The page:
The scope of the new law is broad and applies to nearly all securities issuers, to the extent that the securities to be dematerialised are fungible. The law covers only securities governed by Luxembourg law. For equity securities, the issuer itself must be a Luxembourg company established under the form of a société par actions (stock company) to fall under the scope of the new law. For debt securities, Luxembourg law must govern those debt securities and the terms and conditions applicable to them in order for the securities to fall under the scope of the new law. As the issuer of equity securities must be a Luxembourg société par actions (stock company), only equity securities issued by a company incorporated in the form of either a société anonyme (public limited liability company) or a société en commandite par actions (partnership limited by shares) can exist in dematerialised form, to the exclusion of equity securities issued by a company incorporated under the form of a société à responsabilité limitée (private limited liability company). However, the law specifically allows investment funds and securitisation funds to issue dematerialised securities if their articles of association or management regulations provide for such a possibility. Commercial paper and shares of pension savings companies with variable capital (SEPCAV) are ineligible for dematerialisation.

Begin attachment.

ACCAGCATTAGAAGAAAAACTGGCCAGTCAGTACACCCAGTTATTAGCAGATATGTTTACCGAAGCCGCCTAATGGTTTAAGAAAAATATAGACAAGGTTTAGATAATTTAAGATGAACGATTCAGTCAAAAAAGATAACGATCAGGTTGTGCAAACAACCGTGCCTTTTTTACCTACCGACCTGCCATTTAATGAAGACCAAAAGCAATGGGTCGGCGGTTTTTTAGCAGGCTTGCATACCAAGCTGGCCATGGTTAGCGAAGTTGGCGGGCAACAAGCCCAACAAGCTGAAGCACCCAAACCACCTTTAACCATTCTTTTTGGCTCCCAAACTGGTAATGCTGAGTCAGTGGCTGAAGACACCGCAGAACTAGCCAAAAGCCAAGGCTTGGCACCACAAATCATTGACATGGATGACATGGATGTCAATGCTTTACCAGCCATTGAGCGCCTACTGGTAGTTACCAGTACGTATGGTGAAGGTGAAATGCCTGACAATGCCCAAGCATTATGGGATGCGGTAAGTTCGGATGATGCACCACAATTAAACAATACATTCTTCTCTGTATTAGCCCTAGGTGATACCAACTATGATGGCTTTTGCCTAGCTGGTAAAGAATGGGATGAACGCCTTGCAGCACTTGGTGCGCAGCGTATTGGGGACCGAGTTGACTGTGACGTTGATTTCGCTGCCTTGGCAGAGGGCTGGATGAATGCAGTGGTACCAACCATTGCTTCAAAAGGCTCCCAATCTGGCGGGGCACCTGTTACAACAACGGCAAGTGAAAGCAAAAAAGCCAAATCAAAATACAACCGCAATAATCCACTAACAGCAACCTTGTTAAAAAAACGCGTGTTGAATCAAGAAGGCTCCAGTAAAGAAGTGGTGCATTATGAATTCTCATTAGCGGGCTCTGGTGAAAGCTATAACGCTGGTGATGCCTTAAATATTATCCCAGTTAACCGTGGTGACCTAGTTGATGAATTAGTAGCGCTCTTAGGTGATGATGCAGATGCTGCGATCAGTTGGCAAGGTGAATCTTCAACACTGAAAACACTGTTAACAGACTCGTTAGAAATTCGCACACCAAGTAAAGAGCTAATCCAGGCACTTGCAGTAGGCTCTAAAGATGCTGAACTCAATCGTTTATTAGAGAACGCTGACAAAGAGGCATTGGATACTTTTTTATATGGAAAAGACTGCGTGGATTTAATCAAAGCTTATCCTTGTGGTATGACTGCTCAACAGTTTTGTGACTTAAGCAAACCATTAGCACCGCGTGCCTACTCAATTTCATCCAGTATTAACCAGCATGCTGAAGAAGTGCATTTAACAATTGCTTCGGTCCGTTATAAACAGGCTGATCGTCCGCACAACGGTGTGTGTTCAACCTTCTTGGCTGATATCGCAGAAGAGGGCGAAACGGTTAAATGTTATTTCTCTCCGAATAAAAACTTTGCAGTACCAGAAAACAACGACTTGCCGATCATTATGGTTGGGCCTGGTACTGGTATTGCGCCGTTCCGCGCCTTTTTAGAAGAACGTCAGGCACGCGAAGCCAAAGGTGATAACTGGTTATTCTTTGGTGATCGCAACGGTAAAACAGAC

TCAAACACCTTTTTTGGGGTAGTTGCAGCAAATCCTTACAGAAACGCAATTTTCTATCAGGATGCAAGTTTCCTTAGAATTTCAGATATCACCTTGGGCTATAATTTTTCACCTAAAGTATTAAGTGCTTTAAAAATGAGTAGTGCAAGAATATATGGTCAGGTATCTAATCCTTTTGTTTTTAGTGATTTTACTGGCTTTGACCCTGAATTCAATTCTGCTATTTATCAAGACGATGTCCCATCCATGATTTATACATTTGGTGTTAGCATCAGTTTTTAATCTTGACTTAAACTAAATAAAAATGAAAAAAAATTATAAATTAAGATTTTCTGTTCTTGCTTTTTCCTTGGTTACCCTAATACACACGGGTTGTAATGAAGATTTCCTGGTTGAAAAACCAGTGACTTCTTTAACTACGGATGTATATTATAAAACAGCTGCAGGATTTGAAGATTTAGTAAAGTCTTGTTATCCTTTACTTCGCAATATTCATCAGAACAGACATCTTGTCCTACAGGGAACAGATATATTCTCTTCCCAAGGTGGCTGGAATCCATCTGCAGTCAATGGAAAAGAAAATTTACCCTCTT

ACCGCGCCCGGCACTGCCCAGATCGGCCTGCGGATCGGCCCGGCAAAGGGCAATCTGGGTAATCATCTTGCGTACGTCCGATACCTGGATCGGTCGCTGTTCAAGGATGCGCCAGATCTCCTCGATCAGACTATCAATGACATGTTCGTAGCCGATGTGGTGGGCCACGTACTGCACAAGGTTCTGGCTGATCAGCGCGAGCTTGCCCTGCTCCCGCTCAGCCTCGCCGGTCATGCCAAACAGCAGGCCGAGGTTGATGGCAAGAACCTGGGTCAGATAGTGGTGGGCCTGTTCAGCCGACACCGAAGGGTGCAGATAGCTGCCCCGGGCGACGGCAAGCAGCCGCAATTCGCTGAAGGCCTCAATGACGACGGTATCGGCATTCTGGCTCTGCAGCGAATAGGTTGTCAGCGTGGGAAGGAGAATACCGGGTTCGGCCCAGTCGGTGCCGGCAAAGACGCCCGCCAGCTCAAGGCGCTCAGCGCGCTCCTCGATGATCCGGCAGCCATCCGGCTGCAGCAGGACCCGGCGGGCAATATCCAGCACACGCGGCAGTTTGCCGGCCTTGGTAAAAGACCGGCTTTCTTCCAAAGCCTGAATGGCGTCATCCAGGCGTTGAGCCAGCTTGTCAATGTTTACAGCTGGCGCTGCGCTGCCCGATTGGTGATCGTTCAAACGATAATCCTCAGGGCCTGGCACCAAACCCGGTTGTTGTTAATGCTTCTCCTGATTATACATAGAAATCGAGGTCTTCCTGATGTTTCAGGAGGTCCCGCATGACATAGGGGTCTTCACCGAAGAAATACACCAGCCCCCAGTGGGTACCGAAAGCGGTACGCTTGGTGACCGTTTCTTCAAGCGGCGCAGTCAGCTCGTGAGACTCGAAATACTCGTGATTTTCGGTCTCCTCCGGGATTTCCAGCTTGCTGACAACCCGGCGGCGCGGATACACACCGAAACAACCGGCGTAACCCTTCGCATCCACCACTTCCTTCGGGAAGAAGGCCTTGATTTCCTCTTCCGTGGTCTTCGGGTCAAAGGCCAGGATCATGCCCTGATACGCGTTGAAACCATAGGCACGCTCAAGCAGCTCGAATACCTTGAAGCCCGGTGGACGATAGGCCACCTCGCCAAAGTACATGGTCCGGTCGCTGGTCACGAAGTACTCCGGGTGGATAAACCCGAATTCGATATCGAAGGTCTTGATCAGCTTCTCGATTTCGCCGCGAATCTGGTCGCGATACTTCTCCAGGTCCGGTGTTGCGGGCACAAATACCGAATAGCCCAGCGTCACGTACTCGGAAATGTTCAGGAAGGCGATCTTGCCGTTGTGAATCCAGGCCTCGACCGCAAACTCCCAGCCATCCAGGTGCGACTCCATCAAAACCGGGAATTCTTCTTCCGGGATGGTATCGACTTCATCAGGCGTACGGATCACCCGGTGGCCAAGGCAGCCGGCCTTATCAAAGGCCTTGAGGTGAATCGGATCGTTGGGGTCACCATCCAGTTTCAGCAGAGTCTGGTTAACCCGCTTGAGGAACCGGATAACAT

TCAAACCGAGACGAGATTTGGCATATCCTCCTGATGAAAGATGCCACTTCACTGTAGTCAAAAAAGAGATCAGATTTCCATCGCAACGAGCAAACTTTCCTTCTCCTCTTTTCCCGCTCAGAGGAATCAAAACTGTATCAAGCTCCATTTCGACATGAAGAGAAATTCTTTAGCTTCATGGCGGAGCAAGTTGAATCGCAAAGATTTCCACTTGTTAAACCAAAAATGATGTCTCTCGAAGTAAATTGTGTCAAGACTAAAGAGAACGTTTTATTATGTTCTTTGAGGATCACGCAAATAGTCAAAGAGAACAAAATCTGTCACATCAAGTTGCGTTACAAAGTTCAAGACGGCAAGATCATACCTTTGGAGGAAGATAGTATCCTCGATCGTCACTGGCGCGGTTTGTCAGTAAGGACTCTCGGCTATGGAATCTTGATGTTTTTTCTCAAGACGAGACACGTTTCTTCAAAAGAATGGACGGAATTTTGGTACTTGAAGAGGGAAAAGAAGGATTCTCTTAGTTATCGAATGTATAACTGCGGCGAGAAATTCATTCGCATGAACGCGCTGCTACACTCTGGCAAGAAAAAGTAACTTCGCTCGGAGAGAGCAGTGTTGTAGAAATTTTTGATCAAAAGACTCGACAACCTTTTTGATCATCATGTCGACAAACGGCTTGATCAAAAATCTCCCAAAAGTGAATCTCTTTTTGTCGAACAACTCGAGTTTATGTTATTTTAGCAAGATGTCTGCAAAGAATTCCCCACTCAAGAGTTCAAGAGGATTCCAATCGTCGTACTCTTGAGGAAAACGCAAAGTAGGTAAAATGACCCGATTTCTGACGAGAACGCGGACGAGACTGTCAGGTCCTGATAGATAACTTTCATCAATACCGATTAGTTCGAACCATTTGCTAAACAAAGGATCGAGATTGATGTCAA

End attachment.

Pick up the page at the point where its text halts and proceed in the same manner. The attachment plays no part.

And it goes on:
Either a securities settlement system (as currently operated by LuxCSD, Clearstream Banking or VP Lux) or a central account provider will be required for the dematerialisation process. The choice between these two rests in principle with the company's management body, but should be discussed sufficiently in advance with the envisaged entity, as certain costs as well as a request to complete a 'know your client' test with the entity may be preconditions for acceptance. Accordingly, in a company incorporated under the form of a société anonyme (public limited liability company) with a one-tier management body, the board of directors will in principle make this choice. There is, however, one restriction: a securities settlement system will be mandatory for dematerialised securities that are listed (or intended to be listed) on a regulated market (within the meaning of the EU Markets in Financial Instruments Directive (2004/39/EC)). Issuers intending to list their securities in future might therefore find it in their best interests to choose a securities settlement system at the beginning of the dematerialisation process. Both the securities settlement system and the central account provider (as the authorised entity) may hold the 'issuance account', which is a specific and mandatory mechanism created by the law for the dematerialisation process.